The electromagnetic properties of a two-dimensional electron gas (2DEG) are usually characterized by a surface conductivity dependent on surface charge density $N_s$ and scattering time $\tau$ as:

\begin{equation} \sigma_s(\omega) = \frac{N_s e^2 \tau}{m^{\ast}}\frac{1}{1 - i \omega\tau} \end{equation}

where $e$ and $m_{\ast}$ are electron charge and effective electron mass respectively. During analysis, it is common practice to consider 2DEG as an infinitesimally thin sheet of charge. Some commercial EM codes as well as some past papers [1](eq. 3.54) associate a finite thickness $d$ to the 2DEG with a subsequent dielectric function as:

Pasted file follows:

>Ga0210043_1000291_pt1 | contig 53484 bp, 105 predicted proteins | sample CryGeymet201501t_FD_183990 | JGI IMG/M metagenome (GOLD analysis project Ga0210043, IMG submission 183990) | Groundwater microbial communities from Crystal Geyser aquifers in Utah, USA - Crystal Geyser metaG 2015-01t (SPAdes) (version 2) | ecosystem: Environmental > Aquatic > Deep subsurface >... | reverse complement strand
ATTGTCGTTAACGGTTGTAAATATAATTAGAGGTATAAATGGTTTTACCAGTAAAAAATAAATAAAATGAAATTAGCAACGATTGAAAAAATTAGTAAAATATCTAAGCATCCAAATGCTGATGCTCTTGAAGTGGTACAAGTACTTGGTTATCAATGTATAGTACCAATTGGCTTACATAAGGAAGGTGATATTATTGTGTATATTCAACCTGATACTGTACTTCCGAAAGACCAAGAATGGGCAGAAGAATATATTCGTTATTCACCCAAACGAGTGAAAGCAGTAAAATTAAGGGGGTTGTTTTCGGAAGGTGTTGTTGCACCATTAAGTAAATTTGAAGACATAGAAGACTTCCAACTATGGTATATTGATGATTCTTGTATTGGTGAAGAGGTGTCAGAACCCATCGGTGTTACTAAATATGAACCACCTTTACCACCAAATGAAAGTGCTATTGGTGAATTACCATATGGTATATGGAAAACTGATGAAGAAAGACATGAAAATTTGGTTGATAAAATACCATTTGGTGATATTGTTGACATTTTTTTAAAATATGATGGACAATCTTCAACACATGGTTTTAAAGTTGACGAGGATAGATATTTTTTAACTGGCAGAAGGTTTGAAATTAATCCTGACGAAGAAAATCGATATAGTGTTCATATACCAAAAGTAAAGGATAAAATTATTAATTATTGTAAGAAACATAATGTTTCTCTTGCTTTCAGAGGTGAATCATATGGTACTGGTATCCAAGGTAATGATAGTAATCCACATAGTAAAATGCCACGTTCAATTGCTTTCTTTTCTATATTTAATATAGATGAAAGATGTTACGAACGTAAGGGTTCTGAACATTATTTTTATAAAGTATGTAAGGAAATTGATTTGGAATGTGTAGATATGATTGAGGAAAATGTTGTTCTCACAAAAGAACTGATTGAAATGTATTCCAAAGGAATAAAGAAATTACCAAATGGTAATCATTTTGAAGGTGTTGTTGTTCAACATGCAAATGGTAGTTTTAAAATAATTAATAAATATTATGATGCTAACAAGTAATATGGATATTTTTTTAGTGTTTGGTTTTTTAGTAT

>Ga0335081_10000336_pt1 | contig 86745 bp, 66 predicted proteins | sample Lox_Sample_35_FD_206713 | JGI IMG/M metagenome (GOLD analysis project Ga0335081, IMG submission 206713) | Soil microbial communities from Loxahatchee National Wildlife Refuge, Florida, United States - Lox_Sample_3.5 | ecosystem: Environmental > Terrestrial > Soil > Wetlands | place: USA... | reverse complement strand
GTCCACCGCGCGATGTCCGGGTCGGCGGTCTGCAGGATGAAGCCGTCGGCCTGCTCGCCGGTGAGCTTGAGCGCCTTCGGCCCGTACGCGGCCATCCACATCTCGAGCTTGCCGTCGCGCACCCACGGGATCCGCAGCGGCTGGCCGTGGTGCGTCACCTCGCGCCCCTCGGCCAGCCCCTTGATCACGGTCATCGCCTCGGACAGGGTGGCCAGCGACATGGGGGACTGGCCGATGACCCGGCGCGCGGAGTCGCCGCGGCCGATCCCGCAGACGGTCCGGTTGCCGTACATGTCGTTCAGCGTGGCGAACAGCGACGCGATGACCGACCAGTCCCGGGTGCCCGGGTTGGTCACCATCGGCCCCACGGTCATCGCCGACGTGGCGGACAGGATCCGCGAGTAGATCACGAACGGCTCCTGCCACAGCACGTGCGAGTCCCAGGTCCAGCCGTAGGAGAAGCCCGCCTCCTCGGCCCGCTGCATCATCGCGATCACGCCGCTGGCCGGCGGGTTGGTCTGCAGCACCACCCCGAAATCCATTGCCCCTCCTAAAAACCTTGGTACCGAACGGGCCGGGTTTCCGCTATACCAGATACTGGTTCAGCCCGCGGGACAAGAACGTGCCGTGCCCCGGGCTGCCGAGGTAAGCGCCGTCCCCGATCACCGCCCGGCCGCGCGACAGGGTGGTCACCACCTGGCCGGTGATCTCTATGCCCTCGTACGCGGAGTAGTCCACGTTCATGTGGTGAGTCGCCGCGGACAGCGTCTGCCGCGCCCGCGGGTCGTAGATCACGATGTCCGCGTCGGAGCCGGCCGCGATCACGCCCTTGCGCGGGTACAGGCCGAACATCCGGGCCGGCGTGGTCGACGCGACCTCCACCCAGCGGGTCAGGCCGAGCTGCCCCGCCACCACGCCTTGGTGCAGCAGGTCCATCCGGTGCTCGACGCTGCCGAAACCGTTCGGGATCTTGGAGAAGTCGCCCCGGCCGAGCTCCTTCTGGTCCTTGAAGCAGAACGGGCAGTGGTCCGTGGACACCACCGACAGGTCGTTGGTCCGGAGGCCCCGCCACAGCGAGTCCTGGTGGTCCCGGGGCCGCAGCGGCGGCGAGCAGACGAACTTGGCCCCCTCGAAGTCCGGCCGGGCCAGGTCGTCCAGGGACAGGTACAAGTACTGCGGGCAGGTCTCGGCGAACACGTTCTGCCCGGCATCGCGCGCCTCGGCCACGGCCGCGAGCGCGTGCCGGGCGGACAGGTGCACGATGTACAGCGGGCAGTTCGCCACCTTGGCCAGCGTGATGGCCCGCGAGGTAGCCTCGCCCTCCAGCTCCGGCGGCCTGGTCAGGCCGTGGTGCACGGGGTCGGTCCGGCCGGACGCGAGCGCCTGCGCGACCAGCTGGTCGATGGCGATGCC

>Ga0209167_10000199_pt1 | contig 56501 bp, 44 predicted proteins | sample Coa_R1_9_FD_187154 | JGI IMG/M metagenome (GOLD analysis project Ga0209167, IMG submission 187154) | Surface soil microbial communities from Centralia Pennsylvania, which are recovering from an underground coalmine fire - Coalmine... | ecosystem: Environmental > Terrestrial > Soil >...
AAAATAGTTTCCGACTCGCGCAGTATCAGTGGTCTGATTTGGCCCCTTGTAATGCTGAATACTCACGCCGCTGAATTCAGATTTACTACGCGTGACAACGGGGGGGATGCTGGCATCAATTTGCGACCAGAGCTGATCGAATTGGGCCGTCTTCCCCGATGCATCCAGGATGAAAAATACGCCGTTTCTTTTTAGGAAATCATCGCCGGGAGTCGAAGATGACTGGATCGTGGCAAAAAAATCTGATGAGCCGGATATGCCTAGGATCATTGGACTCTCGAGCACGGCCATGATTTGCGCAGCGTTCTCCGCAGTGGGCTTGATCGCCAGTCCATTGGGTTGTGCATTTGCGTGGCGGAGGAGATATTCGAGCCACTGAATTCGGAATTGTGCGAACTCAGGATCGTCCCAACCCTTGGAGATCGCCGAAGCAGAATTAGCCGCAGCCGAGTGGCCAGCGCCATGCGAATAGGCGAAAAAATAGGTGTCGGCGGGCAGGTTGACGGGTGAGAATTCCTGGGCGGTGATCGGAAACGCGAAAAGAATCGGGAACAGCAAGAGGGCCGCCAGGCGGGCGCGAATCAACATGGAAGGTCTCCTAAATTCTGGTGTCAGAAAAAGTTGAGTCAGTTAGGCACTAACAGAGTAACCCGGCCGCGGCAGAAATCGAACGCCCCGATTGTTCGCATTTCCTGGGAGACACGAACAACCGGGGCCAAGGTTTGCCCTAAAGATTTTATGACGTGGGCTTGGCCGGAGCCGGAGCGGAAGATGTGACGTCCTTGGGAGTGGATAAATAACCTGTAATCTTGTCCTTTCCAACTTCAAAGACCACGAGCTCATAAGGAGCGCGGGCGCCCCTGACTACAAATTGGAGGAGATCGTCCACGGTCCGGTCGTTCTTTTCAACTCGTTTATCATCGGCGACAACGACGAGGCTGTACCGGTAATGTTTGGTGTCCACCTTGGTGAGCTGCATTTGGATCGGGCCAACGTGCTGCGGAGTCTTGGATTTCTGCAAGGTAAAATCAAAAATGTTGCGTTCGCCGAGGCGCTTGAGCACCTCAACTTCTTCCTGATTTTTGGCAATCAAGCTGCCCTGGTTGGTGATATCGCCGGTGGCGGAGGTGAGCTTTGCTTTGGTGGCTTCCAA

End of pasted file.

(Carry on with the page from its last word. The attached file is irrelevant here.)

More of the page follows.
\begin{equation} \varepsilon(\omega) = 1 + i \frac{\sigma_s(\omega)}{\varepsilon_{b} \omega d} \end{equation}

where $\varepsilon_b$ is the permittivity of background. How can one justify such procedure in order to determine dielectric properties of a 2DEG?

[1]. Ando, T., Fowler, A. B., & Stern, F. (1982). Electronic properties of two-dimensional systems. Reviews of Modern Physics, 54(2), 437.



Your Answer

By clicking “Post Your Answer”, you agree to our terms of service and acknowledge that you have read and understand our privacy policy and code of conduct.